Fashion has finally gone feminist with 'one-mile wear'
It never takes long for an emerging fashion trend to gather pace and become a fully-fledged retail category.
The 'athleisure' trend was a response to fitness culture: when women started wearing their leggings outside of the gym, the fashion industry started to design apparel that reflected the Pilates-and-coffee lifestyle.
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When high street fashion brands realised that 'festival fashion' was a search term, they responded with flesh-baring, glitter-strewn collections aimed squarely at the weekend wristband market.
The latest fashion trend of 'one mile wear' is no different. The Japanese concept of comfort clothing that you wear within a one-mile radius of your home is trending - and it's easy to see why.
Brands like Madewell and, more recently, NRBY have been inspired by the idea of one mile wear. The former designed a collection especially for "post-workout hangs, neighbourhood coffee strolls and couch marathons". The latter recognised that women wanted clothes for the "days when you're just putting one foot in front of the other and seeing where life takes you".
It sounds like the type of attire that we could all get behind - and that's because most of us already have.
One mile wear is certainly a catchy idea but the truth is that women have been wearing clothes that prioritise comfort over style for years now. Think of the grey slouchy joggers that you pull on for school runs (M&S cashmere for those with money to burn; Penneys lounge pants for those who know a bargain when they see it).
Think of the oversized sweater that you sink into on a Sunday afternoon or the duster coat that you throw on when you'd much rather be wearing a dressing gown.
Sure, you could argue that one mile wear is the natural evolution of the lounge wear trend. Look a little closer, however, and you'll notice that a paradigm shift is occurring.
Women aren't buying into one mile wear because it's on trend. They're buying into it because they no longer want to be constricted by skin-tight trousers, blister-inducing stilettos and bras that leave red imprints on their skin.
Need further proof? Just look at the changing shape of the bra and the rise of the infinitely more comfortable bralette.
Lingerie brands have realised that women don't want to be constrained by padding and underwires anymore. And after decades of the push-and-lift look popularised by Wonderbra, they're more than happy to sacrifice scaffolding for comfort.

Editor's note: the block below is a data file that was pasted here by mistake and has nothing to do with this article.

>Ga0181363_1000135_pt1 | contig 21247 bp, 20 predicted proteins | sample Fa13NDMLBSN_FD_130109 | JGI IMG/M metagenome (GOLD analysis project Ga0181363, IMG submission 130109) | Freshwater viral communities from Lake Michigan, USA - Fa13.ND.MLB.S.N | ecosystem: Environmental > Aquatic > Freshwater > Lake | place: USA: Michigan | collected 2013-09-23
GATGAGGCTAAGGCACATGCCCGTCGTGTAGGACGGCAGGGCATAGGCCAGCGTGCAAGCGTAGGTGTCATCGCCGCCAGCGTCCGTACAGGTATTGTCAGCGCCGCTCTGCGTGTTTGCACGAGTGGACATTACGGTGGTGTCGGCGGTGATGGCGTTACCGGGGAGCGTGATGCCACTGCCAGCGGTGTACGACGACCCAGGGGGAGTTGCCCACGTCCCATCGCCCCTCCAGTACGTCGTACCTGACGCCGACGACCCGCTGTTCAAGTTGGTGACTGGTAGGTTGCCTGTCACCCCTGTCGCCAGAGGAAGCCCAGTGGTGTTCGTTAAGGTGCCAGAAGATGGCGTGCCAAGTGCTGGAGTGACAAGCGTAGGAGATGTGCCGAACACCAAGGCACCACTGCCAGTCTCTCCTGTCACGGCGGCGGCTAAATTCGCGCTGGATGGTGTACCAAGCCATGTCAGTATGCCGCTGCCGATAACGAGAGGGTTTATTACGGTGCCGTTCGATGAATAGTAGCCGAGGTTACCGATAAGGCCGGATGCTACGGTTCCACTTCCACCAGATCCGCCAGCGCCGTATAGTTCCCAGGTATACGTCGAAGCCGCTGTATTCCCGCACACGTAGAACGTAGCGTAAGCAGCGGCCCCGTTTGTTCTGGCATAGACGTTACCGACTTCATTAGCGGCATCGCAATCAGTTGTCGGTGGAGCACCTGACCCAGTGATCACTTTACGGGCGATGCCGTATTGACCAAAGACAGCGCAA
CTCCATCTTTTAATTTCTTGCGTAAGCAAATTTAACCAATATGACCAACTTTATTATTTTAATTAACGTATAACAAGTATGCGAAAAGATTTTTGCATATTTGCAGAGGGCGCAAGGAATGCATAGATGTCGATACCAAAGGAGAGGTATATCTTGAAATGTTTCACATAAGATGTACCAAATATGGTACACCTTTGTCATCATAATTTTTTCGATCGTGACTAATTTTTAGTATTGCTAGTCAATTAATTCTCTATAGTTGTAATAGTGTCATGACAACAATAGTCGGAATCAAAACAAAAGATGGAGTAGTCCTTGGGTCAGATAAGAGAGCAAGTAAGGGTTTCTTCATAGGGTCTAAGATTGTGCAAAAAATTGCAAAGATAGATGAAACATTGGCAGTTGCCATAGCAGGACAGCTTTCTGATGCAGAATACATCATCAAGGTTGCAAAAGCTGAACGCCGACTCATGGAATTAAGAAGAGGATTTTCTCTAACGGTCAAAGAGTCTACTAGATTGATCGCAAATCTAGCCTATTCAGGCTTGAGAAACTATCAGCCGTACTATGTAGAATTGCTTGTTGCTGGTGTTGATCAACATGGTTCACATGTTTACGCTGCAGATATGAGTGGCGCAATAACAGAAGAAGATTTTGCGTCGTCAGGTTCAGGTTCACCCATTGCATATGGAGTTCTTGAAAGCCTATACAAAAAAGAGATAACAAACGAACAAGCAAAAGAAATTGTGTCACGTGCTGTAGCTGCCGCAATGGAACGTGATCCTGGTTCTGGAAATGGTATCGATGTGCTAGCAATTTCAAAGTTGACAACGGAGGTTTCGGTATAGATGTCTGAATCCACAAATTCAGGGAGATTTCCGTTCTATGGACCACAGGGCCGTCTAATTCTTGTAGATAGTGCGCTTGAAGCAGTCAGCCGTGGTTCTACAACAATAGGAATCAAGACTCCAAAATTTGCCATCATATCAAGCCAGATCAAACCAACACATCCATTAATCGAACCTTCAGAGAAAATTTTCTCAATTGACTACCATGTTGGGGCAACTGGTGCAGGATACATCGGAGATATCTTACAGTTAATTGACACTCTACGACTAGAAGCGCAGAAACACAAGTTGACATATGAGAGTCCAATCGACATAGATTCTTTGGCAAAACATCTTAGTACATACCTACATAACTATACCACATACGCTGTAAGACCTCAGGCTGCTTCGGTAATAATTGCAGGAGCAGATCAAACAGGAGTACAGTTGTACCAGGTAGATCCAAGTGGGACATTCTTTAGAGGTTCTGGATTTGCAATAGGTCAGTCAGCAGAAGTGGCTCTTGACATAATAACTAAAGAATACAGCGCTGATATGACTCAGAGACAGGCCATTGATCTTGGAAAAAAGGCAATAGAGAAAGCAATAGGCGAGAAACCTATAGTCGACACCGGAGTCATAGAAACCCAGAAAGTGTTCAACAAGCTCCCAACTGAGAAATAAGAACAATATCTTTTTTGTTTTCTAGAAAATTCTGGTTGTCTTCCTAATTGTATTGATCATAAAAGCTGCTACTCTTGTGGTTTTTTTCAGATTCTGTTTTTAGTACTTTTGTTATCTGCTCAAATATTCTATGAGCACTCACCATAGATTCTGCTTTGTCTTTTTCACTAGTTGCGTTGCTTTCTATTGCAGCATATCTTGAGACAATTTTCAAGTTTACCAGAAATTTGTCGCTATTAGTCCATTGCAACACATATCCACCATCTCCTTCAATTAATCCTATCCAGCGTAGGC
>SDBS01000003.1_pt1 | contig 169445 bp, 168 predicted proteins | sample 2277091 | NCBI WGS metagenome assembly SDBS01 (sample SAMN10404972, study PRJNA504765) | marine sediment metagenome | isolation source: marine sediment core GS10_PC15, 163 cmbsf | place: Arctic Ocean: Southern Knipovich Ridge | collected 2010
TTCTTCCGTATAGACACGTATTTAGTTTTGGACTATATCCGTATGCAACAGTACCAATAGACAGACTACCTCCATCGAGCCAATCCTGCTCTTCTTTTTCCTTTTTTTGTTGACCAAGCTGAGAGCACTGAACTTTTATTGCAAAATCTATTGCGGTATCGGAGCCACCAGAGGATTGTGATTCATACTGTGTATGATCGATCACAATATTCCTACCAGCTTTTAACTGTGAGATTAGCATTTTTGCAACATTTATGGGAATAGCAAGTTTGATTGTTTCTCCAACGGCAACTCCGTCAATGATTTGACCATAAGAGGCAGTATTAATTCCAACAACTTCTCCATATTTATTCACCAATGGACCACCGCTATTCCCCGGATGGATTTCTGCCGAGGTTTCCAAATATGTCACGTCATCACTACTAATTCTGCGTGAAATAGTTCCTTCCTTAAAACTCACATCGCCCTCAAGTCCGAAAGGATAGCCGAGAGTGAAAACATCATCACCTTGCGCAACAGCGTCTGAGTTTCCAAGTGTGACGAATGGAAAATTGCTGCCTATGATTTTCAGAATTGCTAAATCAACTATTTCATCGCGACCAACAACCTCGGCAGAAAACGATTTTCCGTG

The handbag shape has changed dramatically too as creatures of comfort seek out backpacks and belt bags that literally and figuratively take a load off.
Functionality is the new watchword and designers are finally giving women clothing that makes their lives easier to manage.
Bum-grazing Daisy Dukes have been replaced by laid-back utility shorts. The skinny jean has given way to straight- and wide-leg looks. The easy, breezy midi skirt has trumped the can't-breathe pencil skirt.
The here's the best part: these new styles come with pockets. And not just those awful fashion pockets that can't carry anything larger than a house key, but proper, functional pockets that give women the freedom to leave their shoulder-strain-inducing trophy handbag at home (or avoid buying one in the first place).
The catwalks have been awash with feminist statements these last few years. The late Karl Lagerfeld staged a feminist rally for Chanel's SS15 collection. The first iteration of Dior's 'We Should All Be Feminists' slogan t-shirt was a sell-out success. Alexander McQueen's Sarah Burton described her AW18 collection of padded shoulder pieces as "soft armour for women".
These Instagram-worthy style moments have led some critics to ask if the fashion industry is appropriating feminism, just as they've wondered if the inherently elitist catwalk is any place to champion equality.
The trouble is that they seem to be missing the wider shift that's afoot.
Sure, slogan feminist t-shirts are becoming a little tedious - especially when they cost €620. Likewise, the power-shoulder trend is just that - a mere trend that will disappear after a few seasons.
But look beyond the window dressing and you'll notice that a fundamental change has occurred.
Shapes have relaxed, garments are becoming looser and form is beginning to follow function. Comfort, ease and flexibility have come to the fore, and looked at from this point of view, SS19 might just be the most feminist fashion season yet.